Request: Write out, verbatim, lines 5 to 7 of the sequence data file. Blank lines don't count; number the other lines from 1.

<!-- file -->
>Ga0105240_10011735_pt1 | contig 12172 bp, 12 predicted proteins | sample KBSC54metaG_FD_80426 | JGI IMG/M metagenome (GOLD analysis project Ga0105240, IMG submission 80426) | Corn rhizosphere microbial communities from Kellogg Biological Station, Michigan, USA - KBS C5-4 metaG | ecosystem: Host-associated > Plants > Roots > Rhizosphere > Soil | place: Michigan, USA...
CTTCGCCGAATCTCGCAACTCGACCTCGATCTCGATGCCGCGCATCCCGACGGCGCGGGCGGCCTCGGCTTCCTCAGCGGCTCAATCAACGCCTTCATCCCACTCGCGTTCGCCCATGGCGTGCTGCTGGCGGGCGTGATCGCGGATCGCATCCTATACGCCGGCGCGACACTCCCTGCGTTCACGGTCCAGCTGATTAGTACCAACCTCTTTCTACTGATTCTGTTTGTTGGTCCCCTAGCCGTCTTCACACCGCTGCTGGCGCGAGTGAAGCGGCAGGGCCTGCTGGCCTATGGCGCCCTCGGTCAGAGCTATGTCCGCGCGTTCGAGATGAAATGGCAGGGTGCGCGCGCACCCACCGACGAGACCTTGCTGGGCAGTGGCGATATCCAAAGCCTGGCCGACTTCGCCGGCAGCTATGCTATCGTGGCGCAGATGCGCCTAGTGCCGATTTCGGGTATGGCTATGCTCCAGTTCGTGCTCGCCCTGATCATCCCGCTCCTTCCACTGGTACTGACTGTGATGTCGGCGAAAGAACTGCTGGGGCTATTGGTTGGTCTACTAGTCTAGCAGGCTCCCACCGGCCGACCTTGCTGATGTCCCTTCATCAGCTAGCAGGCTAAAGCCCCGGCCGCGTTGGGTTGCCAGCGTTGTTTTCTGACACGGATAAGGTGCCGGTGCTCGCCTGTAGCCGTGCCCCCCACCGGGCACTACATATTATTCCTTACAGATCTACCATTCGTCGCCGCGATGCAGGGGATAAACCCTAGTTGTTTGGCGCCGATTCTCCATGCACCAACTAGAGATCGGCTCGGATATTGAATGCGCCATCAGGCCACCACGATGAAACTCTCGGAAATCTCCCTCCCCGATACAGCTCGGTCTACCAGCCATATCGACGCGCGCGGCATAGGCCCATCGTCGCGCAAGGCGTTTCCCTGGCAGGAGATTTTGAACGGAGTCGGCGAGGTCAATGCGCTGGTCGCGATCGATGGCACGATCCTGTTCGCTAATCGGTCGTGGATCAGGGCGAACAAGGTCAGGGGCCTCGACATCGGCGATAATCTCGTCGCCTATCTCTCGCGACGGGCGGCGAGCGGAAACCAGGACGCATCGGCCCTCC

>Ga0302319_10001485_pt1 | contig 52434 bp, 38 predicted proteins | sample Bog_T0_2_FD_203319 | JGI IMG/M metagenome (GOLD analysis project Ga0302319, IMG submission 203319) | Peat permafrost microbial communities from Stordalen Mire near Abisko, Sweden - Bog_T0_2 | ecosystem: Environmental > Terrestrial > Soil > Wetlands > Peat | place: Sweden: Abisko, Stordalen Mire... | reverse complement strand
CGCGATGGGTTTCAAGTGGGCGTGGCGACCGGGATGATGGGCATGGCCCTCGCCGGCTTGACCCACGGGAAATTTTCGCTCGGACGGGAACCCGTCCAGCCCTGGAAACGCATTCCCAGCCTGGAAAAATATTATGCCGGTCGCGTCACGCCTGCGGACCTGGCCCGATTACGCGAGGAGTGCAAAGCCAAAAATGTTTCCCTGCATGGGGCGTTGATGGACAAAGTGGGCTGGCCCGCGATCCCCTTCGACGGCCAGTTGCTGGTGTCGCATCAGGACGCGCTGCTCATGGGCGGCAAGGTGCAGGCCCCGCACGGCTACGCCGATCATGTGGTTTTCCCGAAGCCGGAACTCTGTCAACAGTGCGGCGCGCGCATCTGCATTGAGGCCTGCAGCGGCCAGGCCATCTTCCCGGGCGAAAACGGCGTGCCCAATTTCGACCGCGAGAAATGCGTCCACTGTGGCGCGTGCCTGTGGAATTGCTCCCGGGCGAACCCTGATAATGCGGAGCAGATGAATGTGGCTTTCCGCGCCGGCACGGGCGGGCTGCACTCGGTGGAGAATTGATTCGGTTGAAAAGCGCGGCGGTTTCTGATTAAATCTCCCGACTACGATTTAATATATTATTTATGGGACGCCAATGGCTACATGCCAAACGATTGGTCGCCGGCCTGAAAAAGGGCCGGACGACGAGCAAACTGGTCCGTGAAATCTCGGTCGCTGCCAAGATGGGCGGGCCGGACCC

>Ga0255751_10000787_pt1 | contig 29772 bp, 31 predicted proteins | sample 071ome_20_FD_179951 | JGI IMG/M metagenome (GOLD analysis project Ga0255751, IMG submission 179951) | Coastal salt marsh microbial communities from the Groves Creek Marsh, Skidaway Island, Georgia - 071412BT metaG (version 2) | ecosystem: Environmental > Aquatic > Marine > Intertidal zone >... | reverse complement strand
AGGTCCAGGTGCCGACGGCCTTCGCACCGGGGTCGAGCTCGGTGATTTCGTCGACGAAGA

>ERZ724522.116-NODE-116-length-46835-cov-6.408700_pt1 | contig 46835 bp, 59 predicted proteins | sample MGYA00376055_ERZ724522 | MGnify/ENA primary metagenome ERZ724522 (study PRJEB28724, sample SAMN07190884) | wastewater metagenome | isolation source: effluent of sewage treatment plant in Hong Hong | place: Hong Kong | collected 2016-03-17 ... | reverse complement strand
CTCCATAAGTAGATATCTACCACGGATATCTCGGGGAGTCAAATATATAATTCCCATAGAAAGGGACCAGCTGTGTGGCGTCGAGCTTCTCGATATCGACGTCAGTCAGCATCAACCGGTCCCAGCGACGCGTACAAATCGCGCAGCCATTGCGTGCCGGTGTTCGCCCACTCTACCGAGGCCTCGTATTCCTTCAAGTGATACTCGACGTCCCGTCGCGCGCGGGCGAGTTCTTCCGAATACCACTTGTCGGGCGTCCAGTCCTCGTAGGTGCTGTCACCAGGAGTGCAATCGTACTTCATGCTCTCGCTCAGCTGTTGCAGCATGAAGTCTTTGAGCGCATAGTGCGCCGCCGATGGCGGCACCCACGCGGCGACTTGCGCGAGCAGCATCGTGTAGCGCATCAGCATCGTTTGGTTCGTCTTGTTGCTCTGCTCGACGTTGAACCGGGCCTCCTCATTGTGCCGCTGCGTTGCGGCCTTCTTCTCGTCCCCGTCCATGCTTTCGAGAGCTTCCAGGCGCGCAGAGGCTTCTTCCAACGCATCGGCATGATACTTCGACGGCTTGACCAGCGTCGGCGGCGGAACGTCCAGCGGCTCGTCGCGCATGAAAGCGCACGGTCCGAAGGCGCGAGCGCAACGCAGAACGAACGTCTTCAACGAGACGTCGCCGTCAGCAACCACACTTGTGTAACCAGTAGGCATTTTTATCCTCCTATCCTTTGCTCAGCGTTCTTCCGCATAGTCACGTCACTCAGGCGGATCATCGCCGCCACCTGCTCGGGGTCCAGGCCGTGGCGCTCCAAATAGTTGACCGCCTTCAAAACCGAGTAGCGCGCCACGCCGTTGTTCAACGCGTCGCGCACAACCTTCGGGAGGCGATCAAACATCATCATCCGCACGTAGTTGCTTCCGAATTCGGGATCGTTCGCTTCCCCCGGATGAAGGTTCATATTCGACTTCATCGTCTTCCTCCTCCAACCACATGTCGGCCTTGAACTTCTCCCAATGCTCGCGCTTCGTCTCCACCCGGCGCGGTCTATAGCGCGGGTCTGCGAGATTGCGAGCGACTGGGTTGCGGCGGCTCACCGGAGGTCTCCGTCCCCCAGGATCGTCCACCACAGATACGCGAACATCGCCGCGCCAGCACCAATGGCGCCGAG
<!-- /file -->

>Ga0255751_10000787_pt1 | contig 29772 bp, 31 predicted proteins | sample 071ome_20_FD_179951 | JGI IMG/M metagenome (GOLD analysis project Ga0255751, IMG submission 179951) | Coastal salt marsh microbial communities from the Groves Creek Marsh, Skidaway Island, Georgia - 071412BT metaG (version 2) | ecosystem: Environmental > Aquatic > Marine > Intertidal zone >... | reverse complement strand
AGGTCCAGGTGCCGACGGCCTTCGCACCGGGGTCGAGCTCGGTGATTTCGTCGACGAAGA

>ERZ724522.116-NODE-116-length-46835-cov-6.408700_pt1 | contig 46835 bp, 59 predicted proteins | sample MGYA00376055_ERZ724522 | MGnify/ENA primary metagenome ERZ724522 (study PRJEB28724, sample SAMN07190884) | wastewater metagenome | isolation source: effluent of sewage treatment plant in Hong Hong | place: Hong Kong | collected 2016-03-17 ... | reverse complement strand